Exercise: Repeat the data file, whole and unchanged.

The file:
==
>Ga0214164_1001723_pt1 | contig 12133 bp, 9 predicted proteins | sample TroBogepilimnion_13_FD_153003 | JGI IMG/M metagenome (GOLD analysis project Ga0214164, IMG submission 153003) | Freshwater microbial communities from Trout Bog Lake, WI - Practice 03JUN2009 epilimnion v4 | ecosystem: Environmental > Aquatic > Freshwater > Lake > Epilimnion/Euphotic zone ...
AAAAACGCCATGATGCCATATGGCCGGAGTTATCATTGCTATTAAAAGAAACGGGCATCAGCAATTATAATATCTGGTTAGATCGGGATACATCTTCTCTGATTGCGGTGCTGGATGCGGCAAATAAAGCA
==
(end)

>Ga0214164_1001723_pt1 | contig 12133 bp, 9 predicted proteins | sample TroBogepilimnion_13_FD_153003 | JGI IMG/M metagenome (GOLD analysis project Ga0214164, IMG submission 153003) | Freshwater microbial communities from Trout Bog Lake, WI - Practice 03JUN2009 epilimnion v4 | ecosystem: Environmental > Aquatic > Freshwater > Lake > Epilimnion/Euphotic zone ...
AAAAACGCCATGATGCCATATGGCCGGAGTTATCATTGCTATTAAAAGAAACGGGCATCAGCAATTATAATATCTGGTTAGATCGGGATACATCTTCTCTGATTGCGGTGCTGGATGCGGCAAATAAAGCA